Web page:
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Showing posts from March, 2013

Flashback Friday

Flashback Friday

This weekend is the 29th annual Nostalgic Indoor Invitational Auto Show in Peoria.  It's a big deal.  Back when I had old cars (I hope to have another someday) I went to many car shows and have the show plates to prove it.  Every one who registers a car gets a metal show plate that has a logo and art work and date of the show.

I went around to places like Laura,  Oquawka, Aledo, Keithsburg, Joy, Wataga, and even remote places like Paw Paw.  I usually took my true show car, a 1961 Imperial Custom Coupe.  It was a rare car and usually drew stares mainly for the unorthodox styling:  floating headlights, high rear fins, stainless on the roof, and a square steering wheel.  And it was huge.  One of the biggest of the era and heavy with 5 gauge steel which lent them to good use on the derby circuit.  In fact many demolition derbys banned them because they were like tanks compared to other cars.

She came from California and we traveled the countryside, never saw another…

Leaving the Lynx

When you lug a camera around you tend to frame things where you are as if it would make a good shot.  With the advent of digital you can literally take hundreds of shots free.  Erase them all and you are out nothing.  This wasn't possible back in the 35mm film days.  Film wash wasn't cheap and neither was the processing.  Today picture taking, once the camera and card are paid for, is free. 
One takes pictures of things that are usually disregarded, and the number can get into the  teens on a single subject.  After viewing the Lynx as the sun was setting, there is a rather long walk to get out of the marina.  Below are some pictures I took and a surprise that awaited me when I got home.  

This is the opening to Harborage Marina where the Lynx was docked.  To the right is a Coast Guard ship, the Joshua Appleby, that is a buoy and sea lane maintainer.  This is an actual, unphotoshopped picture, which I though was remarkable.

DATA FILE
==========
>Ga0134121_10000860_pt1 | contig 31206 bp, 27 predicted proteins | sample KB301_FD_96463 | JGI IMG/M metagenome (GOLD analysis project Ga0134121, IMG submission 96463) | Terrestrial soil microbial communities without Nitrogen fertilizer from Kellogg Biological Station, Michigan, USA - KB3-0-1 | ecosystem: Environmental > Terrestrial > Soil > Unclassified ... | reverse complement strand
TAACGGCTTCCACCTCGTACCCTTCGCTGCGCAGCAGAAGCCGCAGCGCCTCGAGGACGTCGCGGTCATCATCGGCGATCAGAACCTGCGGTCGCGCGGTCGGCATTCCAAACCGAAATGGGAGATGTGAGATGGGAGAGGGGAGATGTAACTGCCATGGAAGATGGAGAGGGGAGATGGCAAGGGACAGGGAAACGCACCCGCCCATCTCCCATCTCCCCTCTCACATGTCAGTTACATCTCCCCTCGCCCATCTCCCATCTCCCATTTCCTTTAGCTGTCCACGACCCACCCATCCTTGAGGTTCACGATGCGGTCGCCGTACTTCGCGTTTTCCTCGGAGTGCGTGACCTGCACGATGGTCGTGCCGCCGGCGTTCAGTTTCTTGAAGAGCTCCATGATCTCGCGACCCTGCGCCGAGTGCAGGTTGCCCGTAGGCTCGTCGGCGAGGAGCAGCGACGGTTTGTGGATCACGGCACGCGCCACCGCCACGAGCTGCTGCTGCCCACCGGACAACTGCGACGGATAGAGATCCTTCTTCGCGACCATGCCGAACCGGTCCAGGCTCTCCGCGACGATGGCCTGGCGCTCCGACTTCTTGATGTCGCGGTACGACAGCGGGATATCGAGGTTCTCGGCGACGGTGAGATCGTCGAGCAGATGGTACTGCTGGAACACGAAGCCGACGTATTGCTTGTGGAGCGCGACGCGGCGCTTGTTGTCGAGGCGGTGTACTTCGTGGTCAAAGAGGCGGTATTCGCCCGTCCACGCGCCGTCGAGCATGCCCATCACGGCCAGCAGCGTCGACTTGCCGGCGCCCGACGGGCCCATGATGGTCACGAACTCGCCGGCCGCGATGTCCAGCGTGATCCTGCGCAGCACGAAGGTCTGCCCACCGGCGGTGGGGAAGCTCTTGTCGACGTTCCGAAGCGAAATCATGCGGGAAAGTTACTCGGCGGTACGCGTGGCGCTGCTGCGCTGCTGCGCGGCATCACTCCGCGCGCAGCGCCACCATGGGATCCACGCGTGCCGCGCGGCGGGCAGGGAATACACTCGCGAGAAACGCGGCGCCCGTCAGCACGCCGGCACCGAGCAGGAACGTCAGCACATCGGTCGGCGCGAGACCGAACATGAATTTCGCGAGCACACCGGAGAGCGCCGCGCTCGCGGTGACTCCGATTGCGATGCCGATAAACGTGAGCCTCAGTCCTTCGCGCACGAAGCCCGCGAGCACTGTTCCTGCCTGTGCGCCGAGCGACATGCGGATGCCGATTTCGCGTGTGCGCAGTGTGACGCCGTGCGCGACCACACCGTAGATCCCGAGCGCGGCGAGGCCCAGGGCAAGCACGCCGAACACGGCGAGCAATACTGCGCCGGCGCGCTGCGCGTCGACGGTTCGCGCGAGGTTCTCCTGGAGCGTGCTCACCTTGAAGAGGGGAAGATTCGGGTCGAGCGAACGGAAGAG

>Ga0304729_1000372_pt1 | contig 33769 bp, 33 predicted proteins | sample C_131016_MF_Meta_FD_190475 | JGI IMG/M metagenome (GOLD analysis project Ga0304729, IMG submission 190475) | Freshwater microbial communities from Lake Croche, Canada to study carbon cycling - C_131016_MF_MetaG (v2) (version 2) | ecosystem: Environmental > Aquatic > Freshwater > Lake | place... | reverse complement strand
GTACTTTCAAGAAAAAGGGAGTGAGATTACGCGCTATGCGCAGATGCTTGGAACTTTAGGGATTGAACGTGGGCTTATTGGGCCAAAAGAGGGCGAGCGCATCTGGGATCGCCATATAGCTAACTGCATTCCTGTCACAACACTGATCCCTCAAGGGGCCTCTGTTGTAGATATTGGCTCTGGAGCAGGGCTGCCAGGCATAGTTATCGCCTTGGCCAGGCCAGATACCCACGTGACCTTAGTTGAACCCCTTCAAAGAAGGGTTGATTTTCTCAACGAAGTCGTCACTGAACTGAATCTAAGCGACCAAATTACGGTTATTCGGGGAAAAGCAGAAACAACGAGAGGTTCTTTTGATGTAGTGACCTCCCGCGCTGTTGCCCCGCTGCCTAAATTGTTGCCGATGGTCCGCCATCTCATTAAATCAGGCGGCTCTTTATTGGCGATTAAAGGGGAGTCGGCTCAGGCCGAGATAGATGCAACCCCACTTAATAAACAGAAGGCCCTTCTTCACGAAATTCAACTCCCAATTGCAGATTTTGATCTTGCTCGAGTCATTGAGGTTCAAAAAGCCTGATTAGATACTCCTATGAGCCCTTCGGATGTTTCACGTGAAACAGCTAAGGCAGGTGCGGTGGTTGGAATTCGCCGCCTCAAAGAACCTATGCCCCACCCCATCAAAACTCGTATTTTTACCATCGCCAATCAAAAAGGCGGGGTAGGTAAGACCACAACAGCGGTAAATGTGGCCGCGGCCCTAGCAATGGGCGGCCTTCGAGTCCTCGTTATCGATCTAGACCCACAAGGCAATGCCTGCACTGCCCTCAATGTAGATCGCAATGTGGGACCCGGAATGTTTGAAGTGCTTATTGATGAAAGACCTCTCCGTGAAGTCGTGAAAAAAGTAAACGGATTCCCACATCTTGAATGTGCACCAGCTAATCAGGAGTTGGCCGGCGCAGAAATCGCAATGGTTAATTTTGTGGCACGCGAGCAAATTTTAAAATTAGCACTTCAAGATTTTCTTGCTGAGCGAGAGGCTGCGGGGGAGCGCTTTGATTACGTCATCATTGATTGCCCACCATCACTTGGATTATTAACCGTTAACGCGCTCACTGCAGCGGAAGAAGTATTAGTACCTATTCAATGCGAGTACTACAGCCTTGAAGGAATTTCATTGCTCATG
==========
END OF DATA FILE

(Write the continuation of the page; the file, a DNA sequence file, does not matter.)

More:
This frame is the harbor as the sun is going down an…

1812 Privateer Lynx - Part 2

I went home that afternoon having toured the Lynx and was so excited and hyped about it I just had to return.  These are my pics the second time around.  By now the sun is going down and the crowd has dwindled.  And that flu carrier has left.  

You can tell you are in the right place because the slanted masts are so unique amongst the perpendicular ones. 

That and the bowsprit or spar.   

Simply beautiful.

It was close to 6:00 pm, when it closed for tours so not as many people.  And the setting of the sun (the Golden Hour) on the masts was pretty spectacular.

I'd like to have one of thee babies then I could sail her to Keithsburg and get a couple $1 Bloody Mary's at Tweety's.

When I've been at Demen's landing I have seen sailing classes for kids.  All of these tiny boats with a sail all tied together getting towed out into the Bay by a bigger boat.  There  the teacher sits and gives instructions to the kids in their individual boats.  

Flying high above was the fla…

1812 Privateer Lynx - Part 1

-Is that the Lynx?

-No, sir. That's the flagship of the fleet. Over there's your little pint-pot. 

-That's the Lynx! She isn't very big, is she? 

- It ain't the size that counts, youngster. It's the salt in the lads that man it.

I happened to have had the day off one Thursday in February and checked the Tampa Bay Times to see what was going on in hour little Burg.  I then noticed a pretty cool entry that said something like, "Lynx Enters Bay With Canons Ablaze".  That certainly caught my eye, and reading on I saw that a Tall Ship, the Privateer Lynx had entered our waters and was at a marina not far from my beloved Demen's Landing, second best place to revive one's batteries and reflect on life.

The article went on to state that this Baltimore Clipper schooner was going to participate in the Gasparilla Festival the following Saturday and while here she could be toured and, if lucky, you could be on what they call a "sail away" which i…